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Archive for June, 2011

Who’s in the boat with you?

Posted by Ron George on June 20, 2011

Christ in the Storm on the Sea of Galilee (1695), by Ludolf Backhuysen

The preacher brought scripture home to his new congregation yesterday. His text was Mark’s version of the stilling of the storm (Mark 4.35-41), always grist for a stem-winder, but this young man preached it especially well. Pregnant silences said it all: God was in the boat, just as he said.

The congregation is loaded with debt and division. A previous pastor didn’t please many, so they left, taking their money with them. With attendance and revenues down, he asked to be relieved after just a year. His replacement clearly staked out not only his but his new congregation’s evangelical task: growth in number, to be sure, but also growth in zeal and commitment to the gospel of Christ, not the happy-chops gospel of what has become much of contemporary Christianity but the gospel of rolled-up sleeves, blood, sweat and tears, evangelical caring for the poor and dispossessed, the addicted, the afflicted; and yes, the self-satisfied who believe they have nothing to learn of Christ and the household of God. He didn’t say it in so many words, but complacency is an enemy of the gospel second only to hypocrisy.

This truly enthusiastic sermon – meaning, literally, God was in it – made everyone in the room feel good. It was like a fresh, cool rain in a parched land – but there’s steely resolve within that velvet touch: Folks, either we get together and let the Holy Spirit empower us to become the Body of Christ here and now in this city, or we will die the slow death of the fearful who cling to worldly security as though it held eternal promise. It doesn’t, and mature Christians have heard it all their lives, but this pastor is calling the church – mature and immature alike – out of its conventional notions of what that means. It doesn’t mean growing the congregation in order to pay off the debt; it does mean growing wide, tall and deep in the Spirit so God’s household may flourish on earth as it is in heaven.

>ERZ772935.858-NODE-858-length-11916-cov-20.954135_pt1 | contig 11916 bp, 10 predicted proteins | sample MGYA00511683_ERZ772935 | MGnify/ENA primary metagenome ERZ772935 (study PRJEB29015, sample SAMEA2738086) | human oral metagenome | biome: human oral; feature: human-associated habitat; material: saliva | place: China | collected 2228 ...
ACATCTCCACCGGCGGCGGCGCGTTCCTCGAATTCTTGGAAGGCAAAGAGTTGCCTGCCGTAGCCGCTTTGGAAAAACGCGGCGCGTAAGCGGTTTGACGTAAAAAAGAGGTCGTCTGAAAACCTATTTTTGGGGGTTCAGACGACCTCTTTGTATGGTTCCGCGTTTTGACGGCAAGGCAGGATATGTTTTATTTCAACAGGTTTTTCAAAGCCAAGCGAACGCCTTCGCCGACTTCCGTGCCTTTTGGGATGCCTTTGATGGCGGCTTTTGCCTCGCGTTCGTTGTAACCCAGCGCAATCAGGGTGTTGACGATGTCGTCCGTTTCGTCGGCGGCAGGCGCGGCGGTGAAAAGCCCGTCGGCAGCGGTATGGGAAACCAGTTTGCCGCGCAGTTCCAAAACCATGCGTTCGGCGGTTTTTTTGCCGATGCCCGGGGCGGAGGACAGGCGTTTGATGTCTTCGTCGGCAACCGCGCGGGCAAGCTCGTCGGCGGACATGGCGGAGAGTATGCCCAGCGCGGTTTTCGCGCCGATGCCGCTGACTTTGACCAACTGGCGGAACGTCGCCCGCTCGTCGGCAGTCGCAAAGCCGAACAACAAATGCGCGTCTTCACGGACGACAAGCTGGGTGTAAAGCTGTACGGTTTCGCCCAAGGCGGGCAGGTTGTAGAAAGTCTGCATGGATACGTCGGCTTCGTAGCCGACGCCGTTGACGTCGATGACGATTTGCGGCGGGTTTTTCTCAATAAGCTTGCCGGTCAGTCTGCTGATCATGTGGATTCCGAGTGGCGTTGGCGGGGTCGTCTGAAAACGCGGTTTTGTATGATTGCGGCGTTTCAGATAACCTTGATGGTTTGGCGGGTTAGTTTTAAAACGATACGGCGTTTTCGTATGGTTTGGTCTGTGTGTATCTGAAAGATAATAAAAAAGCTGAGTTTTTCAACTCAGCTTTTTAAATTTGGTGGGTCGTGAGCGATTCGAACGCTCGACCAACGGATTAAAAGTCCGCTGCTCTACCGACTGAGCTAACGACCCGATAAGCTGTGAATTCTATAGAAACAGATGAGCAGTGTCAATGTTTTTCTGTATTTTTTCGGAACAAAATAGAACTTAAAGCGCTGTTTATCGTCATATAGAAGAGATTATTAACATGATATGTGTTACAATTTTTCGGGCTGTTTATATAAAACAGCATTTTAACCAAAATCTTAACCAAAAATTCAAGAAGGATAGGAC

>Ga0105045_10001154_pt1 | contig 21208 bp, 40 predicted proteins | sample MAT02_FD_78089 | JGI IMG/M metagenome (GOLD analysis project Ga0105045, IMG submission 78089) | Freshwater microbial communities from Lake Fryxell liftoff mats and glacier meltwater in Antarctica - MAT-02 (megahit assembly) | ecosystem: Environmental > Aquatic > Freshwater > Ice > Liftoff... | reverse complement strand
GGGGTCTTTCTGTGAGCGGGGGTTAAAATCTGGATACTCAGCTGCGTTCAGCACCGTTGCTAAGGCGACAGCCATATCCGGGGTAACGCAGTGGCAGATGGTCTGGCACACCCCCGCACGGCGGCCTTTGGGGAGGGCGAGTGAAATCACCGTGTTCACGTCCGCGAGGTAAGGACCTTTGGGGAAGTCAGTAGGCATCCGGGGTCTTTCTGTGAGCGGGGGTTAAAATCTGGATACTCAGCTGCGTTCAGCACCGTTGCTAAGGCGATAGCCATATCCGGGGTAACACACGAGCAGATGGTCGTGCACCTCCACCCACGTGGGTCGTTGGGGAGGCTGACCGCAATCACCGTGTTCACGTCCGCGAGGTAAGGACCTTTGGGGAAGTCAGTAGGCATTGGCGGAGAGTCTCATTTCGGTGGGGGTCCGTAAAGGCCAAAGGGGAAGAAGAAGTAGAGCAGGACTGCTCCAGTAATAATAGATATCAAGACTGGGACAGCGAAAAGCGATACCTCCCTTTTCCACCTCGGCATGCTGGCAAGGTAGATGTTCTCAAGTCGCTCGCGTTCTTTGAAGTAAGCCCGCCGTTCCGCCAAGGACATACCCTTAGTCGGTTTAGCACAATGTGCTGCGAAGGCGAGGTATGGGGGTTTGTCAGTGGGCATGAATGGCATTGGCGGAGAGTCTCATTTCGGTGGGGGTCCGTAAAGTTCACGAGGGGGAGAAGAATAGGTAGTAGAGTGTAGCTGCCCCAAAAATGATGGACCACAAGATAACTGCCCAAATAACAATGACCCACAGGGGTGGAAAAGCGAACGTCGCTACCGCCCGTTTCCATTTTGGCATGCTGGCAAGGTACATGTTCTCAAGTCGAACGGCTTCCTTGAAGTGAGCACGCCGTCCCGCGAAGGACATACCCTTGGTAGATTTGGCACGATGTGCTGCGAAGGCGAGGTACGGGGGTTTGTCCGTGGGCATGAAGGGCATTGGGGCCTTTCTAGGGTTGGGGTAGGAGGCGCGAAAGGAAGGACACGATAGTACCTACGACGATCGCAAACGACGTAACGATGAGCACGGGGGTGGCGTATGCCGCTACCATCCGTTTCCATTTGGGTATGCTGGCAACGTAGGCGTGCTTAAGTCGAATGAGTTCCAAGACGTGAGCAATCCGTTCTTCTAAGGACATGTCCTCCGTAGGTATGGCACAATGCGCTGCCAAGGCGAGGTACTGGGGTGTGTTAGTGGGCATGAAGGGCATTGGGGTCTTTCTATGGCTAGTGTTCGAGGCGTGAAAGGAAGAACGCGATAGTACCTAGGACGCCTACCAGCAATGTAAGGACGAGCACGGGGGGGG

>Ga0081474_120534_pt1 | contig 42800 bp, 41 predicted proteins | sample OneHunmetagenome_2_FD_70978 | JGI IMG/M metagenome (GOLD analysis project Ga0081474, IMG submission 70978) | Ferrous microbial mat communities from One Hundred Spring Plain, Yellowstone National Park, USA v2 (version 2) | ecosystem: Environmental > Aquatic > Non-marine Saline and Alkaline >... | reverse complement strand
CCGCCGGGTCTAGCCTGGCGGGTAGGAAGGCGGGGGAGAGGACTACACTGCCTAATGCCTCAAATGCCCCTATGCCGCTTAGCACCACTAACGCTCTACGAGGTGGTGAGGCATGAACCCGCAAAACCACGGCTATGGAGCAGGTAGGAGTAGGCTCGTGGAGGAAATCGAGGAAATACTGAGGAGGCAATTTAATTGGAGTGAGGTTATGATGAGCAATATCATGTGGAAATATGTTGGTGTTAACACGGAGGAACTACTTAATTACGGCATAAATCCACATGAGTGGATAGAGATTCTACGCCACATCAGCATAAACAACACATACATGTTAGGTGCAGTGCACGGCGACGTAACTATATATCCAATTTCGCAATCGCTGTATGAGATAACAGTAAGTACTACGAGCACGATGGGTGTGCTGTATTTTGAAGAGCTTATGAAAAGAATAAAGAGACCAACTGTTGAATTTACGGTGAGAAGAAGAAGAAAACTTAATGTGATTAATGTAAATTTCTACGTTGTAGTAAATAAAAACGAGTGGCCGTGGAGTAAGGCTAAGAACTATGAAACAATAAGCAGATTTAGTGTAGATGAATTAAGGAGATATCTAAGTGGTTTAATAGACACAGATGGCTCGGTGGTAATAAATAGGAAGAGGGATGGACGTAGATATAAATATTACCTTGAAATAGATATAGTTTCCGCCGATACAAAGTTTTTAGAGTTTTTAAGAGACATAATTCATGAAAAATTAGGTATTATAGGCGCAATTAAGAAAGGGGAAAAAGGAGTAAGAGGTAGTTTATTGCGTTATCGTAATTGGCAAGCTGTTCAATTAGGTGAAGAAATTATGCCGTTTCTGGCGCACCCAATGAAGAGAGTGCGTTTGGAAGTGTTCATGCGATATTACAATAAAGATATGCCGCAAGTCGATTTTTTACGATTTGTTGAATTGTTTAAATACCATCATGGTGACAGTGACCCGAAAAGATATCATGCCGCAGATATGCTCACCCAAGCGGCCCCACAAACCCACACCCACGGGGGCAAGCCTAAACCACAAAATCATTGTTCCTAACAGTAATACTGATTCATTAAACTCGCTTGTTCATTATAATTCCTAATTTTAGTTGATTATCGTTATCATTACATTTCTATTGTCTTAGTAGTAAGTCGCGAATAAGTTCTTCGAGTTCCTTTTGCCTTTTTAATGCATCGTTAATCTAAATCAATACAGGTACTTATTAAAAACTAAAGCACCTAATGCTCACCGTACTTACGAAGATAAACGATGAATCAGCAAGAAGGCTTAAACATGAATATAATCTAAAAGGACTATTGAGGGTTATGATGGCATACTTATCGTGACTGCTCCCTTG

It almost made me want to pray again.

Boat in a Storm (1967), by Sadao Watanabe

The preacher pointed to Jesus’ way of ministry – boldly reaching out then retreating to let God restore one’s spiritual resources, and total trust in God to be present not in sympathy from afar but in the very moment of human anxiety and despair. Jesus’ stilling of the storm was not a promise that Jesus people always would be delivered from the storm but that God would always be in the boat with them, no matter what. Being delivered from fear by love is the greatest of all God’s gifts, the preacher seemed to say, because it empowers us to live in hope even when there’s water coming over the gunwales. And what if the boat sinks? Jesus reveals God as Emmanuel, the God who sinks with us – and then raises us up.

The preacher didn’t get bogged down explaining the story. He let the story tell itself and then brought it home with a question: Don’t all of us know what’s it like for water to come over the sides? Haven’t all of us felt gale winds blowing us way off course? Haven’t we wondered whether God was asleep at the wheel? Yes, of course! Haven’t some of us become unemployed and overcome with debt? Haven’t some of us become addicted to alcohol and drugs? And he wasn’t speaking of “some of us” in general but as particular members of this particular congregation. We are those in need of courage, hope and healing. The church is a hospital for sinners, he said, not a club for the pious. And as such, he said, we are called to be of God’s love to those even more in need than ourselves.

He promised that the congregation would live in the scriptures, but my guess is his is not the kind of Bible-thumping fundamentalism that makes peace with right-wing reactionaries that would dismantle the nation’s safety net and health-care system for the poor, elderly and disabled. If Sunday’s sermon is any indication, this pastor embraces scripture as a template for social justice, peace-making and socioeconomic equity. It’s all there, without the phobic ranting of those who stir hatred and division in the name of Jesus.

The congregation liturgically promised its support – its prayers, presence, gifts, service and witness, which is a deeper layer than what one customarily hears in mainline Protestant congregations. Time will tell whether those promises have any weight, but there’s no question in this fallen-away Christian’s mind that the preacher will keep his end of the bargain – a full measure, shaken down and overflowing, of inspired truth-telling, gospel ministry and redemptive pastoral care.

God in Christ Jesus rests on a cushion in this young pastor’s boat. May his new congregation come aboard and not lose heart when the gale blows and the waters rise.

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